In the first quarter of 2016, PGE Dystrybucja – one of the major energy distributors in central and eastern Poland – connected renewable energy sources with a total power of 22.14 MW to its network. Almost one-third of the newly connected network consists of micro-installations. Meanwhile, over 1,500 requests for connecting micro-installations are waiting for realization.

Numbers are constantly growing. By the end of March 2016, the distributor had already connected a total of 3,740 renewable energy sources installations to its network (total power: 1.38 GW), including 3,157 micro-installations.

The Energy Regulatory Office, which is the official authority controlling the energy market in Poland, has in the meantime published a trial version of the Internet Auction Platform (IAP) on its website, an IT tool with which the President of the Energy Regulatory Office will carry out auctions for the sale of electricity from renewable energy sources in the future. With the trial release of the IAP, the Energy Regulatory Office aims to familiarize renewable energy producers interested in participating in the auction system with the principles and different functionalities of the application.

New IT tools are linked to an on-going legislative process of amending the Act on Renewable Energy Sources, which was adopted in June by the Sejm (lower chamber of the Polish parliament). In the further course of this process, the Act was discussed by the Senat (the upper chamber of parliament), which did not support the opposition’s request to reject the Act. Senators proposed, however, several amendments that are to be considered once again by the Sejm. The Act changes provisions relating to support for the producers of renewable energy.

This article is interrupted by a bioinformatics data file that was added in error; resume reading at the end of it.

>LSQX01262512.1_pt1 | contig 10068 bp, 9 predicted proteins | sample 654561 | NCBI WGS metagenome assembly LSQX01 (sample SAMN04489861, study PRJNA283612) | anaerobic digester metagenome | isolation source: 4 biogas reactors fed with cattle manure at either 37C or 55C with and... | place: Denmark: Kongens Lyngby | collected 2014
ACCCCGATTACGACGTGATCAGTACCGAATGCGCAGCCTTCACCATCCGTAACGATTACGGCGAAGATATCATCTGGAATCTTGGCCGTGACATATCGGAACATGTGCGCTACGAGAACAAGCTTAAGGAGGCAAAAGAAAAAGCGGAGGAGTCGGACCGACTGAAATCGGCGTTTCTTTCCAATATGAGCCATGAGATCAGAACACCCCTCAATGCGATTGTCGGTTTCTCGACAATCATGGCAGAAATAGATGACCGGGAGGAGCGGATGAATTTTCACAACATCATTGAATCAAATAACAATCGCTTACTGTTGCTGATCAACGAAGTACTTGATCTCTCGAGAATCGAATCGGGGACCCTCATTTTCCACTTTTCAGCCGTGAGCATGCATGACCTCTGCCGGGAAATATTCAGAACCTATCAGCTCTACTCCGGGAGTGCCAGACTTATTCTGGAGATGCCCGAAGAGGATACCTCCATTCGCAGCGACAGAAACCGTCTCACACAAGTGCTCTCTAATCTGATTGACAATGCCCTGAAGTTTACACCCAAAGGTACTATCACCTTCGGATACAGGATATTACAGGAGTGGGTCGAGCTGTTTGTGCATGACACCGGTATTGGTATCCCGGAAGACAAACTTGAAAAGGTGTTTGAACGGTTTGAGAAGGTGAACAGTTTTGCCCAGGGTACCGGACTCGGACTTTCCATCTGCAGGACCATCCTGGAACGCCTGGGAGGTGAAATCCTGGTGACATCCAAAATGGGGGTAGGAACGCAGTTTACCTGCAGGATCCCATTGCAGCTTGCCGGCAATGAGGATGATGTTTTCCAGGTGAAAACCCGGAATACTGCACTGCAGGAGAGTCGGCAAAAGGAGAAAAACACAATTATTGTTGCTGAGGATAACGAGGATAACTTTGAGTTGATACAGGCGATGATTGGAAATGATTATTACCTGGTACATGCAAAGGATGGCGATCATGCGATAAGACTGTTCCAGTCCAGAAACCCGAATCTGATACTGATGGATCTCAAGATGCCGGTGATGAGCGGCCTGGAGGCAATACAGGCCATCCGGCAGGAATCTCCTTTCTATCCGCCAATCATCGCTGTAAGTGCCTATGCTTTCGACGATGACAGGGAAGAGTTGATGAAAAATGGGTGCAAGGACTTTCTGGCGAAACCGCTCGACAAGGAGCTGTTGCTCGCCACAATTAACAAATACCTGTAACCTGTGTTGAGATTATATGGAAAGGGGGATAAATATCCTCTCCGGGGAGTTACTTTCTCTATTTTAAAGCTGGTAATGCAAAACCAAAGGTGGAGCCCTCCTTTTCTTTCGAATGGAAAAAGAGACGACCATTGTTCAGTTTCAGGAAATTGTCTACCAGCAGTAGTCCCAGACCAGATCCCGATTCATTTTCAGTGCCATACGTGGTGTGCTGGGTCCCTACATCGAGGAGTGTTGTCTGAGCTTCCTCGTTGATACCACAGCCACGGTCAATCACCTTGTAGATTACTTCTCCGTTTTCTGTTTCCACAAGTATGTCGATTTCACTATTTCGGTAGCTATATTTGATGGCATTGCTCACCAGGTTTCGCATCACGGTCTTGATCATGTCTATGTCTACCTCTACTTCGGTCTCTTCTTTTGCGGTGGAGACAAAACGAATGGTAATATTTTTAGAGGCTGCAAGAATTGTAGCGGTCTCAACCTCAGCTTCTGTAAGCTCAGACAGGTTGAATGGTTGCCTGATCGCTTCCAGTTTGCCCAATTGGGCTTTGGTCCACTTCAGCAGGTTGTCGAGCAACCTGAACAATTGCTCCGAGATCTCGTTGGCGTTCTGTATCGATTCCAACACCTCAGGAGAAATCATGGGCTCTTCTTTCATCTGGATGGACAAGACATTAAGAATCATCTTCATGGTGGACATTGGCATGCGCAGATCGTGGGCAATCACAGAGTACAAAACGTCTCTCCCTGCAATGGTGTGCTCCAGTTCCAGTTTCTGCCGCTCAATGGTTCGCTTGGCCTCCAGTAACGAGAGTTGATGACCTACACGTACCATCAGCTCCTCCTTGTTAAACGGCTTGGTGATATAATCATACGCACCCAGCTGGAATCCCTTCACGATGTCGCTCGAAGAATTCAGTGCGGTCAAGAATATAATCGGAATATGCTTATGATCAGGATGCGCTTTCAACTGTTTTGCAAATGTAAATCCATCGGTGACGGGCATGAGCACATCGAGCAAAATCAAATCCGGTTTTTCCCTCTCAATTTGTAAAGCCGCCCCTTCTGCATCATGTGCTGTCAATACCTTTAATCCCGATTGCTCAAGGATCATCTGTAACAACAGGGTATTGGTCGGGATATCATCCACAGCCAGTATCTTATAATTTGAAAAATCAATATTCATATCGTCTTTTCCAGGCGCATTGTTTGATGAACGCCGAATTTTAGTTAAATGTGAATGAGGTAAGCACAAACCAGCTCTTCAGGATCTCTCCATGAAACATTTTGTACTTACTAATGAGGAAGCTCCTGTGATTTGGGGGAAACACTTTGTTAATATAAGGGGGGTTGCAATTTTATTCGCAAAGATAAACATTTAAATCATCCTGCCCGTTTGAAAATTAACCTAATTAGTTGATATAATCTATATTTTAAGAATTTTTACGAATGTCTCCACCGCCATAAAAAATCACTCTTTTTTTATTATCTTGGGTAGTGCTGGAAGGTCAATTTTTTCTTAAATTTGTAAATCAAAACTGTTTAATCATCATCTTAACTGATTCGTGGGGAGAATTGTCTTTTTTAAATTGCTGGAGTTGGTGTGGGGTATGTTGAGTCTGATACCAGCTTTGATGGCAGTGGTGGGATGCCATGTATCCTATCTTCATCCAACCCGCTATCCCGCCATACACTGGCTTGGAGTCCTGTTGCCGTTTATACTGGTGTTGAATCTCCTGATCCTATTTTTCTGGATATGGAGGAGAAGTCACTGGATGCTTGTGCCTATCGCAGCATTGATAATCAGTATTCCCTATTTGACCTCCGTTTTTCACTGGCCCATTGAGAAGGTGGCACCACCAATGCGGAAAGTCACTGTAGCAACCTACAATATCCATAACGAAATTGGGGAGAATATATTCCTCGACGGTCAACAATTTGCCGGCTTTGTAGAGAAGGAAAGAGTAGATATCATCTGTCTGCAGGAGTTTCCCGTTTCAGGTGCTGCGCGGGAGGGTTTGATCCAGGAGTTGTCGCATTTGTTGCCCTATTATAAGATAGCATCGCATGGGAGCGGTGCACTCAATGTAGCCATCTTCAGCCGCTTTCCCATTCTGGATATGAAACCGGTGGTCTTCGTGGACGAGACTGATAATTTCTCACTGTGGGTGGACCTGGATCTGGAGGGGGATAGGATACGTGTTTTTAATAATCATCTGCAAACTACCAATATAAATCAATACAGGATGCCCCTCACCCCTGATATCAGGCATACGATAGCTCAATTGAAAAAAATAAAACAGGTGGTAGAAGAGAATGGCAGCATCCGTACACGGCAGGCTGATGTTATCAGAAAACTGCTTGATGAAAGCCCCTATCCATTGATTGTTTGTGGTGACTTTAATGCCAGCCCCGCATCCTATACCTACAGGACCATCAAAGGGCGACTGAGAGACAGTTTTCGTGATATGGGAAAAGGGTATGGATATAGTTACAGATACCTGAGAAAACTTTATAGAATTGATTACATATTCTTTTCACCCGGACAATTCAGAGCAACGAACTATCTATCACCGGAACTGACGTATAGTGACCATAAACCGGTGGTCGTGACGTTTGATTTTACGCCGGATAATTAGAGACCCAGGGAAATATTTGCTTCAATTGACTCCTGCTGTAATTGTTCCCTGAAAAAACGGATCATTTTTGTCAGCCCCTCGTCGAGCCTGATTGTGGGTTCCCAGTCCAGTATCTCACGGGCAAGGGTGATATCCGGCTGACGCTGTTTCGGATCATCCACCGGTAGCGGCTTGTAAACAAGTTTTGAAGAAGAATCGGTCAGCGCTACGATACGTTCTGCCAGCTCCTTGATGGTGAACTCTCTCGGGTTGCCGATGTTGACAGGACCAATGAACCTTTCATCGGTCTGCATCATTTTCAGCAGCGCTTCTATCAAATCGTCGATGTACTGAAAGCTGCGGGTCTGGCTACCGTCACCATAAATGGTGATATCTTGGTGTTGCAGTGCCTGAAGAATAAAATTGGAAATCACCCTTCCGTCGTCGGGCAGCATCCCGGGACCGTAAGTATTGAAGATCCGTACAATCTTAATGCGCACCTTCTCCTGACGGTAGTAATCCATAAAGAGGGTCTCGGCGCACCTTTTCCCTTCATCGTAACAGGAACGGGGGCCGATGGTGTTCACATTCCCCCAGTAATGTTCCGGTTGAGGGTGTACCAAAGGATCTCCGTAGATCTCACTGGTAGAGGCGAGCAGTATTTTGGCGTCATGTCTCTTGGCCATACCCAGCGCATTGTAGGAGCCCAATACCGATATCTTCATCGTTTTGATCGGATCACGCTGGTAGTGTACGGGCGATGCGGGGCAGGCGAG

Representatives of the majority of stakeholders in renewable energy sources are opposed to the solutions proposed in the Act. They predict that these changes could lead to a collapse of the renewable energy market and the bankruptcy of many operating companies. According to government statements, changes provided for in the Act are aimed at reaching the 15% threshold of the renewable energy share in total energy consumption by the end of 2020, which is one of the objectives of the EU energy policy as well.

New provisions are to come into force on 1 July 2016 with the introduction of the ‘renewable energy sources auction support system’. It will replace the previous scheme made up of ‘green certificates’ and support for prosumers - simultaneous producers and consumers of energy from small renewable sources. Under the new auction system, the government will order a certain amount of renewable energy and renewable energy producers will then join the auction. The producer who offers the best conditions (usually meaning the lowest price) wins. New regulations provide the greatest support especially for those technologies that produce energy in a stable and predictable way. Reduced support will be allocated for the production of energy from wind and the sun.